Best Places to Film in New Hampshire: Anywhere, Everywhere

Photo courtesy of Bruce Luetters

The best place to shoot in New Hampshire is in New Hampshire. Everywhere you aim a camera is sublimely picturesque and inviting — and, unlike certain states that have actual tax incentives (ahem, ahem), we don’t have a movie crew on every corner, meaning that if a filmmaker is kind and courteous, professional and inclusive, it’s not impossible to be invited to put that invitingness to good use, often for the exorbitant fee of a sense of pride and ownership. While it’s true that film fans may forever associate the Granite State, or me, if they’re lonely, with Squam Lake and “On Golden Pond,” I’ve also shot two ultra-super-ridiculously-low-budget movies in other parts of the state, from my own backyard in the Lakes Region to several surrounding towns, earning the full cooperation of the police and fire departments in Bristol and Holderness, Laconia and New Hampton. I’ve doubled parts of Plymouth for New York City in my film “Time and Charges” and made an alley in Laconia pass for one in Manhattan. In “Heavenly Angle,” I turned a Laconia office building into an L.A. bungalow and even pulled off making carefully selected skyline and river shots resemble Paris.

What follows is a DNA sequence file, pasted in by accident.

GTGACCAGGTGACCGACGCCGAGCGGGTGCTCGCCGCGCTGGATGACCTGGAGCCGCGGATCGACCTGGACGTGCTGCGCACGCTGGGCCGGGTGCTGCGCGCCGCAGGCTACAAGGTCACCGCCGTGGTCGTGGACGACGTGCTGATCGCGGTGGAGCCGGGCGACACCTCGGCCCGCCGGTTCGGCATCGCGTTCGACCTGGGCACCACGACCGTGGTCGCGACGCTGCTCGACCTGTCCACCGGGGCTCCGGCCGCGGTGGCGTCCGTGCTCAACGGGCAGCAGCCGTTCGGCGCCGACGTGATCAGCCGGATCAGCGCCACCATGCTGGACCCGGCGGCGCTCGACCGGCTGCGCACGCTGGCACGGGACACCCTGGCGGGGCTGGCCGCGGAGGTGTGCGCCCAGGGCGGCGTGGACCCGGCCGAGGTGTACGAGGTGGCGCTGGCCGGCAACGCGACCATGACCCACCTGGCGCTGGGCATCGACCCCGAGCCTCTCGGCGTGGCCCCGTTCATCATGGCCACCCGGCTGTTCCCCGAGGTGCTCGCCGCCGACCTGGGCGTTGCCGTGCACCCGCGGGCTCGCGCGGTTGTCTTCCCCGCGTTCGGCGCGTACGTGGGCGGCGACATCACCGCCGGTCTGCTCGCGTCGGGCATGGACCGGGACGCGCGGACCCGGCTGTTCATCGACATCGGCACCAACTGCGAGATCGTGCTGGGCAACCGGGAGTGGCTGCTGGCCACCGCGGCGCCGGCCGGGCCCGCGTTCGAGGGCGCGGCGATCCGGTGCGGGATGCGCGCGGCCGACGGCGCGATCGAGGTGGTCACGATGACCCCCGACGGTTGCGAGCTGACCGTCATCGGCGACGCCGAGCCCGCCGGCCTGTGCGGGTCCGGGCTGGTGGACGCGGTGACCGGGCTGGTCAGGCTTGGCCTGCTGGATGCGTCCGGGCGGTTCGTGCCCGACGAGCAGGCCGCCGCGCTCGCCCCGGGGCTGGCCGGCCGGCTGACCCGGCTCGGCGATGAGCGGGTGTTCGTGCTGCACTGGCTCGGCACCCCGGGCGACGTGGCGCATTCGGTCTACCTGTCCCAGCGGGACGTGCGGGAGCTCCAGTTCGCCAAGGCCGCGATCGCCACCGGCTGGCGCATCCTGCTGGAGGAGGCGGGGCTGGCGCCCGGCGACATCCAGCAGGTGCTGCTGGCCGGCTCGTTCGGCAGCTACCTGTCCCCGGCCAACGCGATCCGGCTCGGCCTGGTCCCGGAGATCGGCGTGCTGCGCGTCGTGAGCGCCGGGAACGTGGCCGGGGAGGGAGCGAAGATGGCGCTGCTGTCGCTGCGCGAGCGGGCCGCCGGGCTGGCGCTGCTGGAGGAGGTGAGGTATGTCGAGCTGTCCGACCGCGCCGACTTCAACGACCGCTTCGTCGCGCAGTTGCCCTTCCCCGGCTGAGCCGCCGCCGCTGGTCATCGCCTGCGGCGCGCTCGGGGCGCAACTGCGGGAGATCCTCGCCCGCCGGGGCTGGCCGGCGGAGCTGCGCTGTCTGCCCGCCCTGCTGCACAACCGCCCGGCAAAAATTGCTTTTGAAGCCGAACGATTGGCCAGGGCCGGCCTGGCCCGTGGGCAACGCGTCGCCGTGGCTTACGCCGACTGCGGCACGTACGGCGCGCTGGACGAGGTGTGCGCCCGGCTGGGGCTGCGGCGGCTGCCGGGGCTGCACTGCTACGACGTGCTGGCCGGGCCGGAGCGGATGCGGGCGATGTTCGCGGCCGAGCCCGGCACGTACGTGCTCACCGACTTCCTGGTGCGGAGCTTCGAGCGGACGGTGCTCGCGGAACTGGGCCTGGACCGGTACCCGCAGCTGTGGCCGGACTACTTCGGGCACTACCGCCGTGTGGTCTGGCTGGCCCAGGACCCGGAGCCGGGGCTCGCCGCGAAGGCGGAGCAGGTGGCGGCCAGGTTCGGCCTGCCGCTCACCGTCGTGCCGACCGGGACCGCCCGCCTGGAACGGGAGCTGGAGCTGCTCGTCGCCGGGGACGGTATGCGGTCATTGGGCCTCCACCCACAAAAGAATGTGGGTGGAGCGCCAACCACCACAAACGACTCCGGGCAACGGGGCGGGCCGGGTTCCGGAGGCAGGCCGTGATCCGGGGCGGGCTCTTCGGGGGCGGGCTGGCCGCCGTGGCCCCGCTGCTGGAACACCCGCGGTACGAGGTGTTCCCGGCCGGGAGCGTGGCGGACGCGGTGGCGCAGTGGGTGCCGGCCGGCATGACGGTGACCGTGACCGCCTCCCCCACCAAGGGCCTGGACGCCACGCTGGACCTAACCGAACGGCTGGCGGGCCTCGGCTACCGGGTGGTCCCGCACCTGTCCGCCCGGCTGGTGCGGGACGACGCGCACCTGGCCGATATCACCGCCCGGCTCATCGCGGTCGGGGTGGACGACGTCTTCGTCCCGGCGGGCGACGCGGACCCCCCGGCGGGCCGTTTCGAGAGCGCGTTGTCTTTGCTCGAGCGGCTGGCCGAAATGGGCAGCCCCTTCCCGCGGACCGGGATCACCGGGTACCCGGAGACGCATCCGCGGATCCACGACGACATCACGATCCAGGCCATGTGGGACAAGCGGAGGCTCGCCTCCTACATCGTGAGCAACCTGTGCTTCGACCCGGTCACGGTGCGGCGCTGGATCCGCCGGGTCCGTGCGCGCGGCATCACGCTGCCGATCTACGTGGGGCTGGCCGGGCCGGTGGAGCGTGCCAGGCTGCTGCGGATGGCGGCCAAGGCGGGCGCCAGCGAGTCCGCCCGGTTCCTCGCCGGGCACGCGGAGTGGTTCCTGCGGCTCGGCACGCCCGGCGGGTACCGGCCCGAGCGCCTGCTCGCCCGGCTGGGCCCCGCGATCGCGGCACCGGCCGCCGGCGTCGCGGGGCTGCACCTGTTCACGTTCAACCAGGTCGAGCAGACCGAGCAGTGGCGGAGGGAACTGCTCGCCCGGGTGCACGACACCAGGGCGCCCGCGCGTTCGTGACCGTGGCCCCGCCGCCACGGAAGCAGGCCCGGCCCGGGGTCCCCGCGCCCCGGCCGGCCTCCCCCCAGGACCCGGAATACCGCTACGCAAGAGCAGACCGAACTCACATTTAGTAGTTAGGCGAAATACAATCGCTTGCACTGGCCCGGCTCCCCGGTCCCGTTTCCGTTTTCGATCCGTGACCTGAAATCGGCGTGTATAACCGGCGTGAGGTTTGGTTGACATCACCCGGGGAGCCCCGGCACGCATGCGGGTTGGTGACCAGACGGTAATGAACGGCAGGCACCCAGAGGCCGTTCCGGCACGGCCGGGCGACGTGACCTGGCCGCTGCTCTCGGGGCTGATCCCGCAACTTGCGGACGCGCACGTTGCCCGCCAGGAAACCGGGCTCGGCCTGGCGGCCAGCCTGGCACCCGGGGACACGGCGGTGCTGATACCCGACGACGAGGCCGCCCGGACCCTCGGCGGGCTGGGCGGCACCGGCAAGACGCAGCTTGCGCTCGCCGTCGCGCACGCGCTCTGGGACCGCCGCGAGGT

Next up for me: “Parallel America,” which I’ll shoot in several grange halls and town houses in Jaffrey and Meredith Center and up in Milan and down on the Seacoast, where, in partnership with numerous business owners, homeowners and, again, the exceedingly generous support of the police department, I’ll make Portsmouth look like, of all things, Portsmouth. We live in the most photogenic paradise in the world. We have mountains and lakes, villages and cities, 18 miles of ocean and endless vistas and possibilities and boundlessly talented actors and musicians, eager extras and crew members and welcoming innkeepers and ample housing and mostly manageable traffic and four seasons. Please don’t tell anyone.

Ernest Thompson has won an Academy Award, Golden Globe, Writers Guild Award and Broadway Drama Guild Award for best play. His work has been nominated for a Tony, an Emmy and a British Academy Award. His more than 35 plays have been seen in theaters around the world. The most enduring, “On Golden Pond,” has been translated into 30 languages, Arabic the newest, and played in more than 40 countries on six continents.

Categories: Best Places New Hampshire